What to Do to Prepare for Retirement

Clients often ask financial planners, “Will I be OK in retirement?” Before looking at a client’s assets and expenses to answer that question, we ask follow ups such as, “What do you want your retirement to look like?”  Each individual’s perspectives on retirement are unique. Some people want to remain in their current house and community. Others wish to downsize and stay in the area close to family and friends. There is yet another group that wants to leave expensive Northeast states and move south or west.

Thus, it’s key to expand on a client’s retirement goals earlier rather than later. 

The checklist below illustrates different items to think about as retirement approaches, from ten years before to right after retirement begins. The earlier one starts planning for retirement, the more prepared one should be not only financially, but also emotionally. (For related reading, see: Using Indexed Universal Life for Retirement Income.

5 to 10 Years Before Targeted Retirement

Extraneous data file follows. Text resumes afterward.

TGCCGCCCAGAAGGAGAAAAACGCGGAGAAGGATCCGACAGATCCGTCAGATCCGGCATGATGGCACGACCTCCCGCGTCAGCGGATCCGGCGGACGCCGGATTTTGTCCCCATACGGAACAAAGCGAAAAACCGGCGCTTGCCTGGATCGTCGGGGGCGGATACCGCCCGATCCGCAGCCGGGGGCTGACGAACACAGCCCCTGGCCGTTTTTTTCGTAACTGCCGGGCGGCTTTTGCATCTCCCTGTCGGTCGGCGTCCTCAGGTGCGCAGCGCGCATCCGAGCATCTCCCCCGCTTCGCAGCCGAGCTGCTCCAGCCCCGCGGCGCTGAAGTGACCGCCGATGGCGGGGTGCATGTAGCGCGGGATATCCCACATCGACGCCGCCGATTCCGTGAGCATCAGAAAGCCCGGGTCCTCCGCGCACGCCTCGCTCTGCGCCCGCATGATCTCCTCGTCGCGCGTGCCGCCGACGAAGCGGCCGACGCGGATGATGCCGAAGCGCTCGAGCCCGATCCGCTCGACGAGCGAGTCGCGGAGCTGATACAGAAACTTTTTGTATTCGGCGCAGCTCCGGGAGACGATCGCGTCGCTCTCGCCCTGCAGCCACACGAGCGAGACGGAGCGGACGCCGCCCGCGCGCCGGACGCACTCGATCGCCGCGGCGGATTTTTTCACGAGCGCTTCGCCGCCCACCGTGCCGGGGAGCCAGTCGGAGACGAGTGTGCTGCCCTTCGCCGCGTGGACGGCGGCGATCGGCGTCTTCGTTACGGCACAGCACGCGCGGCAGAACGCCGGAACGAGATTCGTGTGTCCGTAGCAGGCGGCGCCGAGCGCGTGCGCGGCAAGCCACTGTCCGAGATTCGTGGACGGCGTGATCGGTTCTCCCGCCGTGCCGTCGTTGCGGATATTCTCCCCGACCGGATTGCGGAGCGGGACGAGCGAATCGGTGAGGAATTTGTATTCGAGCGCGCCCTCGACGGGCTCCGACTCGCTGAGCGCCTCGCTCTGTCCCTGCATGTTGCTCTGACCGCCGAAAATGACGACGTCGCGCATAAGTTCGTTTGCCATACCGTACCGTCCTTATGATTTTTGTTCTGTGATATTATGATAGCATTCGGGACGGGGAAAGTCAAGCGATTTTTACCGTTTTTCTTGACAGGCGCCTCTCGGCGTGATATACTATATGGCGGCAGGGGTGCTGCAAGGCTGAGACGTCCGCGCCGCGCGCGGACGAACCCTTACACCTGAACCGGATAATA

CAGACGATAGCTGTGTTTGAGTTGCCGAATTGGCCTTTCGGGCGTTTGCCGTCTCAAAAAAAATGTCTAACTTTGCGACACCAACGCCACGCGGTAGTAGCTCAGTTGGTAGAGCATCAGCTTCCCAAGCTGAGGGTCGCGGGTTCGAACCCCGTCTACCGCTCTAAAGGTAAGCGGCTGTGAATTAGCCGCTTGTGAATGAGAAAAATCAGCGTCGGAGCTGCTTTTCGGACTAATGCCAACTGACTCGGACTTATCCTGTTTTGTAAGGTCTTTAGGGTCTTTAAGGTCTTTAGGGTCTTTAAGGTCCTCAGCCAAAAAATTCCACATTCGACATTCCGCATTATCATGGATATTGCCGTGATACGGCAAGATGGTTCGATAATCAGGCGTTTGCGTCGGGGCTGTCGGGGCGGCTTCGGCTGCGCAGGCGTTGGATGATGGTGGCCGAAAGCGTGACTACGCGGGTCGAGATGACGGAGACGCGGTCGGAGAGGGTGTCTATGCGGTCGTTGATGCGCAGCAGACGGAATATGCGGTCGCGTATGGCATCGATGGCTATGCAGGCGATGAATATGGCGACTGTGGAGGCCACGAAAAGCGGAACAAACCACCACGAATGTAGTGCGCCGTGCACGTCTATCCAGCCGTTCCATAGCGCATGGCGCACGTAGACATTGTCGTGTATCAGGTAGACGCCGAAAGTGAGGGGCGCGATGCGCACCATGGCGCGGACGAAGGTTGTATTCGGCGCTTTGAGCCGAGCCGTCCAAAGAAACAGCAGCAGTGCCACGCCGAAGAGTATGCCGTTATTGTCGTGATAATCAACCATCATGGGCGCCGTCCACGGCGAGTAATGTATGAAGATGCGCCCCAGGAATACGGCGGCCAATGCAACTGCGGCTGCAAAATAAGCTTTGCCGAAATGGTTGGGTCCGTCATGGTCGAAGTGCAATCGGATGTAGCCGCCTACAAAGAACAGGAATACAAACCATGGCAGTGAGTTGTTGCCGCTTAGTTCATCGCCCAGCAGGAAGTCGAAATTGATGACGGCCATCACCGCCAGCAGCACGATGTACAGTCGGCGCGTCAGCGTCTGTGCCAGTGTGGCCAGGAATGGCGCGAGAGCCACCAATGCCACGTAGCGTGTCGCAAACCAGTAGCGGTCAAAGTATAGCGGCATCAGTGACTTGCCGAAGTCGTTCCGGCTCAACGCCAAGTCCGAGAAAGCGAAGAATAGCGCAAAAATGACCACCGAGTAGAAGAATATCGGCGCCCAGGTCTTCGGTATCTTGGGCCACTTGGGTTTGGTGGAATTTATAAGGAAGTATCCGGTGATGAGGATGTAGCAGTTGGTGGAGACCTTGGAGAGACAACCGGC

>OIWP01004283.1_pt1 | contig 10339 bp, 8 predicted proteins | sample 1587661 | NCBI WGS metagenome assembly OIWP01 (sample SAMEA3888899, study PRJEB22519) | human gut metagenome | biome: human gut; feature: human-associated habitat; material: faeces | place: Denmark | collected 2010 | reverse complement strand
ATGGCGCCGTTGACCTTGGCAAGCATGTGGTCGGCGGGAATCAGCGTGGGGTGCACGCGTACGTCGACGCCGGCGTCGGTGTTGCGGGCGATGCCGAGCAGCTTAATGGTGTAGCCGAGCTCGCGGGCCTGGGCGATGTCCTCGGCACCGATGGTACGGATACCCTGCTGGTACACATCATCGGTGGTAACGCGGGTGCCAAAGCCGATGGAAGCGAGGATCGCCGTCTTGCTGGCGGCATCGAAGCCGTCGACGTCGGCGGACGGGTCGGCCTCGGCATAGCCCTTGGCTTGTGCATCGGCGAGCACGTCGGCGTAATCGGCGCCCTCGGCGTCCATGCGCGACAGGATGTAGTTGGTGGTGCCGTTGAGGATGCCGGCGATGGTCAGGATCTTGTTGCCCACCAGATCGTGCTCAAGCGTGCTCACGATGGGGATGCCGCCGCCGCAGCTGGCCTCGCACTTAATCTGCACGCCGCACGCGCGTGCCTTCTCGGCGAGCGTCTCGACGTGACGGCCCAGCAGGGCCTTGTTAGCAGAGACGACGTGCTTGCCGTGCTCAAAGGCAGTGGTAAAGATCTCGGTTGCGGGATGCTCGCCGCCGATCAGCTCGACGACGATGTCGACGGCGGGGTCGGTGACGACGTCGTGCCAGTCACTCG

• Brainstorm retirement goals and dreams of what your retirement will look like.
  • Think about where you want to live and whether you want to downsize.
  • Revisit goals and timeframe annually.
  • Obtain annual credit report.
  • Pay down mortgages and other debt to strive to become debt-free by retirement age.
  • Revisit progress toward achievement of retirement goal, and adjust retirement contributions and/or spending as appropriate.
  • Review estate planning needs and update documents, titling and beneficiaries as needed.
  • Consider long-term care insurance.

1 to 5 Years Before Targeted Retirement

  • Attend pre-retirement workshops and/or consider a personal life coach to help prepare for the transition.
  • Get comprehensive medical, dental and vision exams while still covered by employer insurance plans.
  • Consider Social Security claiming strategies.
  • Request estimate of pension or retiree medical benefits.
  • Get educated about Medicare options.
  • Revisit estimated budget for income and expenses anticipated in retirement. (For related reading, see: 4 Mistakes to Avoid With Your Retirement Plan.)

6 to 12 Months Before Targeted Retirement

For income tax planning: 

  • Speak with your accountant about your expected new income bracket and how to plan for it.
  • Discuss possible Roth IRA conversion or other tax planning strategies.
  • Know if you are eligible for any outside retirement plan contributions.

401(k) plan:

  • Plan to max out contributions for the current year.
  • Confirm all funds in 401(k) accounts are vested.
  • Confirm whether funds are pre-tax only or pre-tax and after-tax.
  • Coordinate with wealth manager to keep 401(k) funds in plan or roll to an outside IRA.